Relative poverty

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Relative poverty

Peter Townsend: Poverty = low income

One attempt to develop a relative definition of poverty is that of Townsend. Townsend & Abel Smith (1965), The Poor and the Poorest. Their claim was that anyone with an income below 140% of a household's entitlement to National Assistance was living in poverty. This claim was based on the belief that even those above the National assistance level were still in poverty.

The problem with this research is firstly the arbitrary nature of the 140% level - why there? And secondly, that some see this level as so over generous as to conceal the real nature of poverty. Paul Ashton (1984), for example, argues that this definition would have resulted in 14 million people being, 'in poverty' in Britain in 1984.

A final problem is that one can hardly talk about relative definitions of poverty and then insist that the only way to measure it is via income levels.

Peter Townsend: Poverty = deprived lifestyle

Before the description, the problem:

  • Who decides a lifestyle is deprived?
  • How objective is that?
  • How can we be objective about relativism?

By 1979, Townsend had concluded that a definition of poverty based solely on income was inadequate, Townsend, Poverty in the United Kingdom (1979). In addition to income, Townsend thought that items such as a garden, or allotment, decent housing, good working conditions and caring friends or relatives, to be important in maintaining a decent lifestyle.

Garden

Townsend argued that poverty created exclusion from the accepted lifestyle of a community. He asked questions on what he took to be indicators of deprivation. Households deprived of a significant number of these indicators were deemed to be poor.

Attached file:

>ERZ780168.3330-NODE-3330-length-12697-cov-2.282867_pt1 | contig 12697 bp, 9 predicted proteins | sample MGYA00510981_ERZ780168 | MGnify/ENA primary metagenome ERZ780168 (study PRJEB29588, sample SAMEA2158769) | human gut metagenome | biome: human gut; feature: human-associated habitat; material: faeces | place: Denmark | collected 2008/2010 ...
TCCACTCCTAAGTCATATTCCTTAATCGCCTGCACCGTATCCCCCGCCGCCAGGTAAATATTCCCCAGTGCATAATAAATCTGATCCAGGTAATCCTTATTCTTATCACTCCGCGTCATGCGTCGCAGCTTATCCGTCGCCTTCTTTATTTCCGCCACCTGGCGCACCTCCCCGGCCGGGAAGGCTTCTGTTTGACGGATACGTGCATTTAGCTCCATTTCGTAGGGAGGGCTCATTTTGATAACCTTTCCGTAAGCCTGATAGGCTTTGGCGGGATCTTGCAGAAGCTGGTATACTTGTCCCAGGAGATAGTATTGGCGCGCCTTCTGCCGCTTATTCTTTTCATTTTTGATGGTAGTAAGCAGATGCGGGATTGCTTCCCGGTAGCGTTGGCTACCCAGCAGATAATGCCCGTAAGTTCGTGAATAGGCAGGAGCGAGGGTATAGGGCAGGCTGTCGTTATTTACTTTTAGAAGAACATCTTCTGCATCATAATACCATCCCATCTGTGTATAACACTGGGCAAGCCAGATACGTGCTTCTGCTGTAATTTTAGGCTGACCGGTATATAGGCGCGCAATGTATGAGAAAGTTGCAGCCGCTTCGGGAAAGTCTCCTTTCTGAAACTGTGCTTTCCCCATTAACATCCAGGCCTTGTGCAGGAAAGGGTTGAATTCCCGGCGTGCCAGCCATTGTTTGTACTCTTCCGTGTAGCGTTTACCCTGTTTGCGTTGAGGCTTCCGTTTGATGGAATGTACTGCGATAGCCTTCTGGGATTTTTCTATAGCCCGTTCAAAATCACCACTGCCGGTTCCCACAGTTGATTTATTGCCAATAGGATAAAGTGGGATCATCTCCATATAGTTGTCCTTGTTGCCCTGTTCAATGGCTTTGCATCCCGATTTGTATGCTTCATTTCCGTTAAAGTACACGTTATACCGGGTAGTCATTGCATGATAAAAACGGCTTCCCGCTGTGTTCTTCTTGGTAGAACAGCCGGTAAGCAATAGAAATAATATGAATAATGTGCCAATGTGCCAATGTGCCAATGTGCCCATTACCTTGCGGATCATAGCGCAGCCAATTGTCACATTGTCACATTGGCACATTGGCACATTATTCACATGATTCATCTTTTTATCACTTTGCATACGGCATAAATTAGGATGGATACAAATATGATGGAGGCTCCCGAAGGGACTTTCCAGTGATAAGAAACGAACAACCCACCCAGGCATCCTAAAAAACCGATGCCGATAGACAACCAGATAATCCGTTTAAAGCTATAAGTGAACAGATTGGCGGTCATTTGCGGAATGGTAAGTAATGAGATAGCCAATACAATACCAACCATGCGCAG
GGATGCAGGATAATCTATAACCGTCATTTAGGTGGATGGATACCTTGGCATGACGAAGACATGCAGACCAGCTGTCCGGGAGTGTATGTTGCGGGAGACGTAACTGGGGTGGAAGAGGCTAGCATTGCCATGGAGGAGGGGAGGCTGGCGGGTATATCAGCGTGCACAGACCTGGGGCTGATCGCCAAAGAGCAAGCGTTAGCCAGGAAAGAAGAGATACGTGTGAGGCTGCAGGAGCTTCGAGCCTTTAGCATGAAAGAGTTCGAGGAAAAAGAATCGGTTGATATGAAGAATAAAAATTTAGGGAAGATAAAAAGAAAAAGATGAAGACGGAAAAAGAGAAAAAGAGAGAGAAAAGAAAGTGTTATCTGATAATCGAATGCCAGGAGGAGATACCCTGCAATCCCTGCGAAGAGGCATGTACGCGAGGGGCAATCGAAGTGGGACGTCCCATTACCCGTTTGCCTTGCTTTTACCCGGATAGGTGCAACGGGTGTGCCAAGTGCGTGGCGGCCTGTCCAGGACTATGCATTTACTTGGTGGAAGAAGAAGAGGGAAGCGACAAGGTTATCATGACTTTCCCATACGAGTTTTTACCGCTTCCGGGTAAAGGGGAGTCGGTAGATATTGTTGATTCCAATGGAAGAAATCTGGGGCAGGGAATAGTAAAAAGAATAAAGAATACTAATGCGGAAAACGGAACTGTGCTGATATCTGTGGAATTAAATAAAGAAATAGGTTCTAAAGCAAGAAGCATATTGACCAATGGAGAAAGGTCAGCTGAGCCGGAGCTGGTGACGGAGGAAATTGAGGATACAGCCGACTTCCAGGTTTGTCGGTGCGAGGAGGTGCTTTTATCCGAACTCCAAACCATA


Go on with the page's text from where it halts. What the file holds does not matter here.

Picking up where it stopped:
In support of his argument, Townsend argued that there was a correlation between relative deprivation as measured by the deprivation index and income. All households below 150% of SB were poor, below this level deprivation increases rapidly. Townsend argued that his deprivation index was an objective measure of relative poverty.

1. On the right, there is the criticism that Townsend is not uncovering poverty, but illustrating inequality. And since many view inequality as inevitable, and indeed some see it as desirable, the concept of relative poverty is seen as meaningless.

'What is offensive to Professor Townsend, in short, is not so much the existence of poverty in Britain as the existence of inequality. To pretend that one is interested in curing poverty, when one is really concerned about rectifying inequality, is intellectually dishonest? Short of imposing a uniform standard of living, there is no way of eradicating relative deprivation.' Worsthorne, Daily Telegraph, 27/10/79.

2. On the left, Piachaud (1981) has sympathy with Townsend's view of poverty but criticises his deprivation index as rather arbitrary in its choice of indicators of poverty. For example, not eating a cooked breakfast, like not eating meat, could be a matter of choice rather than an indicator of poverty.